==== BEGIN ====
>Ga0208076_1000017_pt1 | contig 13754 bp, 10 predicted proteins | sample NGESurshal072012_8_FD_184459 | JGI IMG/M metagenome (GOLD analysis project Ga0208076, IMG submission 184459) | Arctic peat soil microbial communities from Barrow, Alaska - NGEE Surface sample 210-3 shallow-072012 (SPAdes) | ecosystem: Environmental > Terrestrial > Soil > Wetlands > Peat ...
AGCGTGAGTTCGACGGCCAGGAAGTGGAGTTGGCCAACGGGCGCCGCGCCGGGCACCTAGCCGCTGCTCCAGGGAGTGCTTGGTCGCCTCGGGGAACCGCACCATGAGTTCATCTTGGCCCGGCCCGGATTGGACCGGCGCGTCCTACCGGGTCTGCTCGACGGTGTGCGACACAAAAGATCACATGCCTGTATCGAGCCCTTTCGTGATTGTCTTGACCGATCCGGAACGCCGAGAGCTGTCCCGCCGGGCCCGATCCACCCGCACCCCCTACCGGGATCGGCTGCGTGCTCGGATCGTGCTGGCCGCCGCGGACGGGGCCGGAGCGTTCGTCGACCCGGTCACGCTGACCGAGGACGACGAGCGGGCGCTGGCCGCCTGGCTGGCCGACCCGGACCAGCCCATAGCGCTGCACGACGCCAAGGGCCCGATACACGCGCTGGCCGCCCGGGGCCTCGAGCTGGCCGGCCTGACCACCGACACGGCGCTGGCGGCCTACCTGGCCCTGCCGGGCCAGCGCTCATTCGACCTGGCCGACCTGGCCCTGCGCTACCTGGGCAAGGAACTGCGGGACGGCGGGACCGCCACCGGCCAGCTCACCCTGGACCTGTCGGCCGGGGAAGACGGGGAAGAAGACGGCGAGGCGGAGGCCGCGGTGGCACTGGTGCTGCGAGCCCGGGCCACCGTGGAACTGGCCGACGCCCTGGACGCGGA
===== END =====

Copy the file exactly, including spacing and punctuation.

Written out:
>Ga0208076_1000017_pt1 | contig 13754 bp, 10 predicted proteins | sample NGESurshal072012_8_FD_184459 | JGI IMG/M metagenome (GOLD analysis project Ga0208076, IMG submission 184459) | Arctic peat soil microbial communities from Barrow, Alaska - NGEE Surface sample 210-3 shallow-072012 (SPAdes) | ecosystem: Environmental > Terrestrial > Soil > Wetlands > Peat ...
AGCGTGAGTTCGACGGCCAGGAAGTGGAGTTGGCCAACGGGCGCCGCGCCGGGCACCTAGCCGCTGCTCCAGGGAGTGCTTGGTCGCCTCGGGGAACCGCACCATGAGTTCATCTTGGCCCGGCCCGGATTGGACCGGCGCGTCCTACCGGGTCTGCTCGACGGTGTGCGACACAAAAGATCACATGCCTGTATCGAGCCCTTTCGTGATTGTCTTGACCGATCCGGAACGCCGAGAGCTGTCCCGCCGGGCCCGATCCACCCGCACCCCCTACCGGGATCGGCTGCGTGCTCGGATCGTGCTGGCCGCCGCGGACGGGGCCGGAGCGTTCGTCGACCCGGTCACGCTGACCGAGGACGACGAGCGGGCGCTGGCCGCCTGGCTGGCCGACCCGGACCAGCCCATAGCGCTGCACGACGCCAAGGGCCCGATACACGCGCTGGCCGCCCGGGGCCTCGAGCTGGCCGGCCTGACCACCGACACGGCGCTGGCGGCCTACCTGGCCCTGCCGGGCCAGCGCTCATTCGACCTGGCCGACCTGGCCCTGCGCTACCTGGGCAAGGAACTGCGGGACGGCGGGACCGCCACCGGCCAGCTCACCCTGGACCTGTCGGCCGGGGAAGACGGGGAAGAAGACGGCGAGGCGGAGGCCGCGGTGGCACTGGTGCTGCGAGCCCGGGCCACCGTGGAACTGGCCGACGCCCTGGACGCGGA